Brussels plays host to millions of visitors each year. In order to better understand tourists and most effectively meet their needs, visit.brussels and Toerisme Vlaanderen have commissioned a satisfaction survey of 1,200 tourists who have stayed in Brussels and 437 who have visited for the day. Conclusive and positive results have helped visit.brussels, especially in refining its marketing strategy for the coming years.
A year of surveys
visit.brussels, in conjunction with Toerisme Vlaanderen and the Flemish art cities (Antwerp, Gand, Bruges, Malines, and Leuven), commissioned a study to gain a better understanding of the behaviour of tourists visiting on vacation.
“It is essential to understand the motivations and travel habits of tourists. It allows us to offer effective tourism policies linked to the trends and expectations of visitors to our region.” underlined Rudi Vervoort, Minister-President of the Brussels-Capital Region.
In Brussels this study was conducted over 12 months by the Kantar TNS survey company with over 1,600 tourists.
Diversity and a rich architectural heritage
The concepts that tourists associate with Brussels are many and attest to the Region’s shape-shifting identity. Thus the five terms most often cited reveal the richness of its physical heritage (beauty, architecture) and cuisine (chocolate), the multiculturalism of its population (diversity) and its status as the European capital (Europe).
The concepts also vary with nationality. For example, the terms Europe and diversity are particularly associated with Brussels by European visitors. For its part, beer is most often highlighted by Anglo-Saxon tourists (United Kingdom and United States).
The reasons cited by visitors for choosing Brussels as a destination also vary: architectural heritage (35%), the city’s positive reputation (24%), its distinctive products like beer and chocolate (20%), and its history (20%) are specifically noted.
A variety of sources of tourist information
This research also confirms a phenomenon observed for several years now: the decentralisation of tourist information.
Prior to their arrival, 62% of individuals surveyed had planned their trip on line. They had mainly visited lodging sites and booking platforms (Booking, AirBnB, Expedia, etc.), blogs, inspirational sites, and experience sharing sites (Tripadvisor, etc.) and the visit.brussels informational site. In addition, even in this era of communication 2.0, 13% of travellers polled hadusedbrochuresandpromotionalmaterialsand20%hadused atravelguide.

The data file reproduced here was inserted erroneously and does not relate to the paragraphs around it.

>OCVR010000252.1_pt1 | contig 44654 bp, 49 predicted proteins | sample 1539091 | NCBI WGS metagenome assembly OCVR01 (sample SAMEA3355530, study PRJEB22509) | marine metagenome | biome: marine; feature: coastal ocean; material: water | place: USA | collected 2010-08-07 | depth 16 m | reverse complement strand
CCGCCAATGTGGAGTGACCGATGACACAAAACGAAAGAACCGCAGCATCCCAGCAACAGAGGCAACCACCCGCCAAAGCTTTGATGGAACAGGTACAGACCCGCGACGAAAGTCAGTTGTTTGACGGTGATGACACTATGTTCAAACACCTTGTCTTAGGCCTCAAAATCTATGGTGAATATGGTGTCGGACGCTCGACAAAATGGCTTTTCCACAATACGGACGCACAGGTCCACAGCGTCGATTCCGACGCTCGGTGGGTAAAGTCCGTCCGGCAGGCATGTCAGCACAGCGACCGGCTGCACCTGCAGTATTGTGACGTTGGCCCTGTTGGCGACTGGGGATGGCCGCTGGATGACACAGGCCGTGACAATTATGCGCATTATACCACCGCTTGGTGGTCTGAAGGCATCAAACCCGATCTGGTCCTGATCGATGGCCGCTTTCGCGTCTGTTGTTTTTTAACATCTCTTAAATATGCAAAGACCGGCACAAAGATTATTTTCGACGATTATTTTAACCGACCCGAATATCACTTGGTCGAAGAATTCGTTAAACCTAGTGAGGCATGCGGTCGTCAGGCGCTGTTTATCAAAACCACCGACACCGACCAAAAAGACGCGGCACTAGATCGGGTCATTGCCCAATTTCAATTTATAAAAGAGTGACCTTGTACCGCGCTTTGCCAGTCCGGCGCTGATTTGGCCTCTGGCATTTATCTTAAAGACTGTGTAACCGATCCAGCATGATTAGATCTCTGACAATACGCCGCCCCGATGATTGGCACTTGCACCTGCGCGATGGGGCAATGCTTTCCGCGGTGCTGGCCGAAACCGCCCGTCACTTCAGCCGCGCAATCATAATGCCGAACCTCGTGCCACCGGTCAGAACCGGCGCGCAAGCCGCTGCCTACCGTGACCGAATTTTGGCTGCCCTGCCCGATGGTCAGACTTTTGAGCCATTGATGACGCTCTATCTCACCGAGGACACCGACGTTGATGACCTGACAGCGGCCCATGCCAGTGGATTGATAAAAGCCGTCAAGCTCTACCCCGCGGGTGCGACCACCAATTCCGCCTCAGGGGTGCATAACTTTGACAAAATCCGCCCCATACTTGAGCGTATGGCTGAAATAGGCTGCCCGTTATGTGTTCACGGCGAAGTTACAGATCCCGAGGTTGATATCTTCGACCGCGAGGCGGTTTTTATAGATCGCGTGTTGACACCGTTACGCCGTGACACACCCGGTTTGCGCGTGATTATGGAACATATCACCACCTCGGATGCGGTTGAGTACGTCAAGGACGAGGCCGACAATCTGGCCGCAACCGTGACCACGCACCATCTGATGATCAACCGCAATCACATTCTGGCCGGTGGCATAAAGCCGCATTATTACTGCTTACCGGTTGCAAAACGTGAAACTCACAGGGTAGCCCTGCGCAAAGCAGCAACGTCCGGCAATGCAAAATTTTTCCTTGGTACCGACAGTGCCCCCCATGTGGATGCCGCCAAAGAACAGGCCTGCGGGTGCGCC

Likewise, once in the area, tourists consult many different sources of information. The most frequent are tourist offices, travel sites, social media, and travel guides.
Hotels, visitors’ first choice
Despite the emergence of new trends, such as the sharing economy, traditional hotels remain the form of lodging most often chosen by tourists (63%). Young people (ages 18-24), Belgians, and the Dutch are nonetheless the most likely to prefer other lodging arrangements.
Nine out of ten travellers booked their lodgings on the internet. While this proportion declines slightly with age, it remains significant with tourists over 65 years of age (84%).
A budget of €140 per person per day
This study once again demonstrates the importance of tourism to the Brussels economy. In fact, each tourist spends an average of €140 per day in Brussels. The largest portion of this budget is dedicated to lodging (€52 per person), meals (€44) and shopping (€20).
Visitors are comfortable and satisfied overall
Visitors present in Brussels seem satisfied with their stay and give it an overall score of 8/10. They are particularly positive with regard to the way they are welcomed by residents, their lodgings, as well as the quality of their meals. 85% of visitors also mention that the city appears to be suitable for travelling with children.
Another indication of the quality of their experience in Brussels: they come back again. Indeed 35% of visitors surveyed had already been to the Belgian capital before.
Finally, two years after the tragic events of 22 March, 88% of visitors feel safe in the capital. Only one person in 100 does not feel safe at all.